Limit Xpand Application and Administrative Access

There are 3 TCP network ports that are used to access your Xpand from your database application and for day-to-day administration: 80, 22, and 3306.

TCP Port 80 is used to access the XpandGUI Administration UI.

TCP Port 22 is used to access the command line for advanced management and configuration tasks.

TCP Port 3306 is used to access the Xpand using the MySQL protocol, typically from your front-end application and by your Database Administrators for development and management purposes.

In a typical secure configuration, you will limit access to TCP Ports 80 and 22 to the network CIDR range that maps to the public IPs for your administrative clients (typically exposed through your firewall), and you will limit access to TCP Port 3306 to your administrative client CIDR range and also to the range of IPs used by your application servers (if they are outside your firewall).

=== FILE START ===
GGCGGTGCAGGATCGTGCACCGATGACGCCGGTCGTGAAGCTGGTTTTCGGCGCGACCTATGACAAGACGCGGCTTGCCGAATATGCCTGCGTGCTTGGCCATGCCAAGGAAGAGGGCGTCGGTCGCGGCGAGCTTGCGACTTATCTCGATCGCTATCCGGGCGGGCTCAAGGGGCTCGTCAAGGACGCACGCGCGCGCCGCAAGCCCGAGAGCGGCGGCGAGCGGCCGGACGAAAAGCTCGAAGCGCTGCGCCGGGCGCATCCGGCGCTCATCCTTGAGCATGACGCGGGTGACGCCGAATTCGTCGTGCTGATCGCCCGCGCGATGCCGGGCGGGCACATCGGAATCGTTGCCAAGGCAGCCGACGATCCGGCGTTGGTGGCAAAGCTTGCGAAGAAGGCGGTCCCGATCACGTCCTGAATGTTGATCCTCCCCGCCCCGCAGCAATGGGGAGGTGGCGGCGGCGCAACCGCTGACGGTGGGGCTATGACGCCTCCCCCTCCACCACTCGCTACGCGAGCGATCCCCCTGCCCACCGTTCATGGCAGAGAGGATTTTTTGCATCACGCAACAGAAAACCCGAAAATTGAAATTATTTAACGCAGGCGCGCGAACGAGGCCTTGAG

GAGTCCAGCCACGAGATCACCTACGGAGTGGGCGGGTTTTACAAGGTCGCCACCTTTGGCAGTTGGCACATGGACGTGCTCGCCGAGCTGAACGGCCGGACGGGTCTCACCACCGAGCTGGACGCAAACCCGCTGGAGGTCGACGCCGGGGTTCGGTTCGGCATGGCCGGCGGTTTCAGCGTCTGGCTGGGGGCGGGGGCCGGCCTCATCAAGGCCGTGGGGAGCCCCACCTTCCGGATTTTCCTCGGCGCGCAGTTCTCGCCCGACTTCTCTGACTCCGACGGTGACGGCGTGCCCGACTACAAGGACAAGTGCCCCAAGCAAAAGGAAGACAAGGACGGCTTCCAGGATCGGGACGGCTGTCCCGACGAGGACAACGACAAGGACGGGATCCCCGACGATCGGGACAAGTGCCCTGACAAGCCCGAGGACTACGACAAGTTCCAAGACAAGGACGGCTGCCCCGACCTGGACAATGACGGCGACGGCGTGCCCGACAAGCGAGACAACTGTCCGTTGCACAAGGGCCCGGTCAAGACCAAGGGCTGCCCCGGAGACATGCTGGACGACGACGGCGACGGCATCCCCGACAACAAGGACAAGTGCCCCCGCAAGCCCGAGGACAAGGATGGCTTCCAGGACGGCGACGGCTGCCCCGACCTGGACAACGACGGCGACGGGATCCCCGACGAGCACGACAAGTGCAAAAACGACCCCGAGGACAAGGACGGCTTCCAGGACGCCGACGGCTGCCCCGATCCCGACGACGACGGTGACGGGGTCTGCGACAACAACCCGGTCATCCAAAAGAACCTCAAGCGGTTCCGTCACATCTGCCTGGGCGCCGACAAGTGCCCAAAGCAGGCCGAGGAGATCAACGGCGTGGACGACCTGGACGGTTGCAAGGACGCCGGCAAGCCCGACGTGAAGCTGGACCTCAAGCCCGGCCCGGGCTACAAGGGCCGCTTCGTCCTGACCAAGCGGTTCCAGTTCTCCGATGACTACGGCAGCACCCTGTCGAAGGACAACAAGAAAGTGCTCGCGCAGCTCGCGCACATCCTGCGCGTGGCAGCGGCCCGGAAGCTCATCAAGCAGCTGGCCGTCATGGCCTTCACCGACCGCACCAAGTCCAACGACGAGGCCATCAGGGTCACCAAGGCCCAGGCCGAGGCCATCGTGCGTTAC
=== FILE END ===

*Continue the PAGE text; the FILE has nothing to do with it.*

Limit External Access to Your Administrative Clients and Application Servers

This example will walk you through locking down one of the ports used for administrative and application access, namely TCP port 3306, the MySQL protocol port. Locking down the other ports used for administrative access is done in a similar fashion. We chose port 3306 for the example to demonstrate locking down ports to both administrative clients and application servers. For the other ports, you will typically only need to lock down access to your administrative clients.

Assume that the Security Group rules used for your Xpand AWS instances look similar to what was configured in the last example. Notice that all of the ports required for external access are open to all networks.